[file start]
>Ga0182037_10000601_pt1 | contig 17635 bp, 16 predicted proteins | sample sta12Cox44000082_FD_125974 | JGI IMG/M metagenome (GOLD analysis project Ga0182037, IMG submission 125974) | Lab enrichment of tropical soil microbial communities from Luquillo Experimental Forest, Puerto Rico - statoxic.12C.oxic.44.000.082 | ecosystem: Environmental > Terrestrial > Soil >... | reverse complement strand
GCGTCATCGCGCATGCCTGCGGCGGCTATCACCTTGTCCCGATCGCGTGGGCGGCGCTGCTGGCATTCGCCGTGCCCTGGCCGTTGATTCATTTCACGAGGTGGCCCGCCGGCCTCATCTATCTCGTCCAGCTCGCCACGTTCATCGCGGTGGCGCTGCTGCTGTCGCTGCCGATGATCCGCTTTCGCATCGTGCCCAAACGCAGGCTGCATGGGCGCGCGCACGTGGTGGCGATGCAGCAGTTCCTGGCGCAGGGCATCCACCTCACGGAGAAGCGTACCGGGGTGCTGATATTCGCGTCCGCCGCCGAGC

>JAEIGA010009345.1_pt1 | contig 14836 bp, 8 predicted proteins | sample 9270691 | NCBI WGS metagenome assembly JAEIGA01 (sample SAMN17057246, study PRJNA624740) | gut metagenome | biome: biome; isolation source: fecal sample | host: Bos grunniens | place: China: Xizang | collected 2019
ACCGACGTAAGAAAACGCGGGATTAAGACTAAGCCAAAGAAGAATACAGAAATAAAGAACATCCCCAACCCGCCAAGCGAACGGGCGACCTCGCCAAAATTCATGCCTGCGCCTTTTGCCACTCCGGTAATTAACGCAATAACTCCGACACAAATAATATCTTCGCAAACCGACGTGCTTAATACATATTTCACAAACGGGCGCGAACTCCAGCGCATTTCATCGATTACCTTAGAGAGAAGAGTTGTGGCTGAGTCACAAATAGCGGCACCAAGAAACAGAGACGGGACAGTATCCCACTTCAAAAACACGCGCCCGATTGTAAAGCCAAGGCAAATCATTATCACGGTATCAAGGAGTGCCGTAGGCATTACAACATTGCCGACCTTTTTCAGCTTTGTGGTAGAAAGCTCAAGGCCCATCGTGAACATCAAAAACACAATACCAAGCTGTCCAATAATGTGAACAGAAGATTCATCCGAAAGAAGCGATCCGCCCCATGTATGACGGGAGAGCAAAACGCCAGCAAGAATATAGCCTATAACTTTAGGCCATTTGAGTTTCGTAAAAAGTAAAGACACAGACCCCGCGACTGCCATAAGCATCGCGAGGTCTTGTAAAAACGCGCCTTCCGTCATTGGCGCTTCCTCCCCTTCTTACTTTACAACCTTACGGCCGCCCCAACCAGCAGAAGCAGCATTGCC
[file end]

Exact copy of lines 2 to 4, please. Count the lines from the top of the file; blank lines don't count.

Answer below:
GCGTCATCGCGCATGCCTGCGGCGGCTATCACCTTGTCCCGATCGCGTGGGCGGCGCTGCTGGCATTCGCCGTGCCCTGGCCGTTGATTCATTTCACGAGGTGGCCCGCCGGCCTCATCTATCTCGTCCAGCTCGCCACGTTCATCGCGGTGGCGCTGCTGCTGTCGCTGCCGATGATCCGCTTTCGCATCGTGCCCAAACGCAGGCTGCATGGGCGCGCGCACGTGGTGGCGATGCAGCAGTTCCTGGCGCAGGGCATCCACCTCACGGAGAAGCGTACCGGGGTGCTGATATTCGCGTCCGCCGCCGAGC

>JAEIGA010009345.1_pt1 | contig 14836 bp, 8 predicted proteins | sample 9270691 | NCBI WGS metagenome assembly JAEIGA01 (sample SAMN17057246, study PRJNA624740) | gut metagenome | biome: biome; isolation source: fecal sample | host: Bos grunniens | place: China: Xizang | collected 2019
ACCGACGTAAGAAAACGCGGGATTAAGACTAAGCCAAAGAAGAATACAGAAATAAAGAACATCCCCAACCCGCCAAGCGAACGGGCGACCTCGCCAAAATTCATGCCTGCGCCTTTTGCCACTCCGGTAATTAACGCAATAACTCCGACACAAATAATATCTTCGCAAACCGACGTGCTTAATACATATTTCACAAACGGGCGCGAACTCCAGCGCATTTCATCGATTACCTTAGAGAGAAGAGTTGTGGCTGAGTCACAAATAGCGGCACCAAGAAACAGAGACGGGACAGTATCCCACTTCAAAAACACGCGCCCGATTGTAAAGCCAAGGCAAATCATTATCACGGTATCAAGGAGTGCCGTAGGCATTACAACATTGCCGACCTTTTTCAGCTTTGTGGTAGAAAGCTCAAGGCCCATCGTGAACATCAAAAACACAATACCAAGCTGTCCAATAATGTGAACAGAAGATTCATCCGAAAGAAGCGATCCGCCCCATGTATGACGGGAGAGCAAAACGCCAGCAAGAATATAGCCTATAACTTTAGGCCATTTGAGTTTCGTAAAAAGTAAAGACACAGACCCCGCGACTGCCATAAGCATCGCGAGGTCTTGTAAAAACGCGCCTTCCGTCATTGGCGCTTCCTCCCCTTCTTACTTTACAACCTTACGGCCGCCCCAACCAGCAGAAGCAGCATTGCC